Happy Duan Wu Jie! (端午節） I wanted to post a recipe for zongzi (Sticky rice and filling wrapped in bamboo leaves) because today is the Dragon Boat Festival or the DuanWu Festival, but I realized that most people don’t attempt these sorts of intense kitchen projects on a normal basis. I spent the good part of Saturday evening and Sunday morning soaking rice, soaking peanuts, boiling peanuts, soaking bamboo leaves, roasting peanuts, skinning peanuts, crushing peanuts, braising pork, dicing dried shrimp…and wrapping 30+ zongzi, all while fighting the splitting bamboo leaves (which had been soaked for several hours, too!) Whew! Just hearing the list makes me tired again.
(Oh, and zongzi are a traditional food eaten for Duan Wu Jie, which I believe involves dragon boat racing. Beyond that, I don’t know and am not curious to know more; I just take it as an excuse to eat more zongzi! )
Usually, big projects give me a boost of adrenaline, but this time was really tiring, and I feel like it made me burned out and I didn’t feel like anything requiring too much brainpower the whole week..
So, all I have to share with y’all today is a simple recipe for what most people call Dou Sha 豆沙, or red bean paste. Red beans are cooked to an oblivion, then toasted until they are dry, and mixed with fat and sugar to make a smooth paste that is fit for desserts of all kinds. According to a can I saw at the grocery store, this can also be called hong dou sha （紅豆沙），because it specifically uses hong dou, or red beans, as opposed to black beans, which can also be used to make a sweetened bean paste.
Our family always opts for the fastest/most rustic dou sha: chunky!
Hu jiao bing (胡椒餅） is a street food that was first introduced to me when my Aunt Cynthia dubbed it her favorite snack food from Taiwan. Intrigued by the description of a baked bun filled with peppery marinated pork and tons of scallions, I really wanted to try one!
During Christmas break of 2005, my grandma took me to Taiwan as a early high school graduation gift. I had already gotten accepted into college, so the trip was a big treat that I enjoyed a lot.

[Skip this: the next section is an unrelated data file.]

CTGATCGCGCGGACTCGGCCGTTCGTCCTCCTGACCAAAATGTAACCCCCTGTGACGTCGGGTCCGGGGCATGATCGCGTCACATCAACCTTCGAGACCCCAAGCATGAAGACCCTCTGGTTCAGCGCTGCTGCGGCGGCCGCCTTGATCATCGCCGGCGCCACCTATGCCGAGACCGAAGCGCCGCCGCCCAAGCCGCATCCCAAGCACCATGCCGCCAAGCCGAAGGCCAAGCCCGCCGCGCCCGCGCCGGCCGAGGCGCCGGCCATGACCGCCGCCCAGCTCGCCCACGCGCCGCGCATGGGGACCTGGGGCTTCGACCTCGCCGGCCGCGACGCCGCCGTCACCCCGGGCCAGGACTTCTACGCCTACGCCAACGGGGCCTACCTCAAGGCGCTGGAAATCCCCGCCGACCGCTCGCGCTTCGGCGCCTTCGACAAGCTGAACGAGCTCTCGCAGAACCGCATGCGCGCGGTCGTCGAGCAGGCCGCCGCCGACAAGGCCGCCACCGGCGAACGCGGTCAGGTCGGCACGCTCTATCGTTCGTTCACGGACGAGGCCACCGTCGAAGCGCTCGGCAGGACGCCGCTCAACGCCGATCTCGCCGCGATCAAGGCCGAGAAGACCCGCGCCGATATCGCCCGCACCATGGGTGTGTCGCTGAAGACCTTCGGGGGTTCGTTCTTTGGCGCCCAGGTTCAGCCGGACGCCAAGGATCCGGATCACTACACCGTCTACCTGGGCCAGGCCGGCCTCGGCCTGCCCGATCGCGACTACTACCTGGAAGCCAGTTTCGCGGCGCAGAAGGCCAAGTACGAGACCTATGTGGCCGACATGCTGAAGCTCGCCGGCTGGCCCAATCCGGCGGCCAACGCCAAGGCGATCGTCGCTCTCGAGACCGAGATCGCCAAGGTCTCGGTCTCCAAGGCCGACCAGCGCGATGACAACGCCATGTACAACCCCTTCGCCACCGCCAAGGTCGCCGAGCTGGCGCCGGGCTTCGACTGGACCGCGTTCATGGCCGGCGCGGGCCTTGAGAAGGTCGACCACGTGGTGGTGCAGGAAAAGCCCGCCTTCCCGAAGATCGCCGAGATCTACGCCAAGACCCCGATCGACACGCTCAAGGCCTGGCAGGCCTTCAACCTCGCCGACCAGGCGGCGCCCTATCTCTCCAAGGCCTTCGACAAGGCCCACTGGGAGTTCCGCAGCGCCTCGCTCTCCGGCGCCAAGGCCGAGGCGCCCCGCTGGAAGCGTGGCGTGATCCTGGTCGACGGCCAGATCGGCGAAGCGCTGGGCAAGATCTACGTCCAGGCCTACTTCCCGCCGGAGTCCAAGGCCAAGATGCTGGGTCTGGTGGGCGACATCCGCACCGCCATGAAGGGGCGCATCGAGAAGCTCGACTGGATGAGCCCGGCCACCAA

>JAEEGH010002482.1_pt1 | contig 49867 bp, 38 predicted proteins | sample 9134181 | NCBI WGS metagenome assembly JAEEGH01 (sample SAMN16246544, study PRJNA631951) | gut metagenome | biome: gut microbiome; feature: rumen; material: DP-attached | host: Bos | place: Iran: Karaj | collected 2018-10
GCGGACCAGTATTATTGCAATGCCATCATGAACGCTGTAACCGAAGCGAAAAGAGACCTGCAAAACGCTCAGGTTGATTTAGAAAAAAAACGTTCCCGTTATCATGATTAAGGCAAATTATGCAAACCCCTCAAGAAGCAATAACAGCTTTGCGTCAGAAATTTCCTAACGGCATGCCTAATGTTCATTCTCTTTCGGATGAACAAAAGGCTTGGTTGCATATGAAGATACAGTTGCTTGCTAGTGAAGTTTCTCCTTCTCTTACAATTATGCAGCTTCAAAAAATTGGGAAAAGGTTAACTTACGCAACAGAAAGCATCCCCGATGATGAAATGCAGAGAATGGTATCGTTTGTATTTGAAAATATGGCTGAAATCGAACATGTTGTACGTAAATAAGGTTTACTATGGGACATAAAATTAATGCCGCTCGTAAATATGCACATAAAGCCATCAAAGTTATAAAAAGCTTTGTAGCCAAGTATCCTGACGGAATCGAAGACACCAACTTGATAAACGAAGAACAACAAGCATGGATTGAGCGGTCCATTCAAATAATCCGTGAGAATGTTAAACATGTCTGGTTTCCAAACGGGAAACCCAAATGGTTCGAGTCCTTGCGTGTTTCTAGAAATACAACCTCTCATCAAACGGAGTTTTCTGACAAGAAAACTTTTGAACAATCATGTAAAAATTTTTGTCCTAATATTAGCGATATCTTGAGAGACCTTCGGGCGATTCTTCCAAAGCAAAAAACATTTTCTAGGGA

I remember eating lots of good food in Taiwan that first trip, but one specific memory involving hu jiao bing stands out to me..
Continue reading to see what’s inside this mysterious bun…
Tim and I have been eating lots of tofu lately. How much? Enough to buy the 6 lb packages of tofu! At about $5/pkg, it’s a pretty good deal, and there’s only one container to open.
Anyway, I have been substituting tofu for meat in several dishes and realized that it can be pretty darn good and fast, and requires less cutting board paranoia than when using meat.
We(I) had cooked Thai food for friends, and there leftover Thai basil but no more curry. Hmmmm…I saw my 3 lone blocks of tofu leftover, plus the basil. Three cup tofu? Could it be done? Read below to find out! If you are rolling your eyes at three cup tofu and are looking for three cup chicken, click here, if you please. Take notes that it’s almost exactly the same recipe..
The drier your tofu is to start with, the faster it will brown up.
The Lunar New Year starts on Thursday, February 19 this year, but I think I should give everyone advanced notice so they can start buying ingredients for making rice cake now 😉
I was talking to a friend about really wanting to make ‘rice cake,’ and she (I actually forget who, now) asked, “Do you mean the diet food?” I had to quickly correct her and tell her, no, definitely not the diet food- anything but! This rice cake is made of sticky rice flour, or glutinous rice flour (which does not contain gluten in it, contrary to its possibly deceptive name). Sticky rice is even more carb-laden then regular rice- weee! Like its “regular” rice counterpart, long grain sticky rice is less sticky than short grain sticky rice, and this stickier short grain rice is ground up to produce what we formally call glutinous rice flour. Glutinous rice flour (糯米粉) is used to make the super chewy foods: yuan zi, jian dui, flat rice noodles, mochi and both sweet and savory nian gao (rice cake). I can’t think of anything else at the moment- feel free to chime in on other uses in the comment box!
I love QQ or “chewy” (for lack of a better translation) foods, such as those made from glutinous rice flour, and I love red bean, so I really love 紅豆年糕。Every year, one of our parents’ grandmotherly friends would make it around the Lunar New Year, and give a “loaf” to us, which was wrapped in plastic wrap and in a brown paper bag. It was the humblest of packaging for a tasty treat made with love.
We would slice the rice cake and coat it in egg and a tiny bit of flour, then pan-fry it until the insides were gooey, and the outside a nice golden brown. Dusted with a light powdering of confectioner’s sugar, this made for a great dessert or breakfast!
Every year since I’ve been away from California, my aunt sends me a package with new year candies and this rice cake. Thank you, Auntie R! I figure it is time for me to make it on my own.
T’s family said that this rice cake had just the right level of sweetness, and had a great amount of red beany taste. Make it, won’t you please?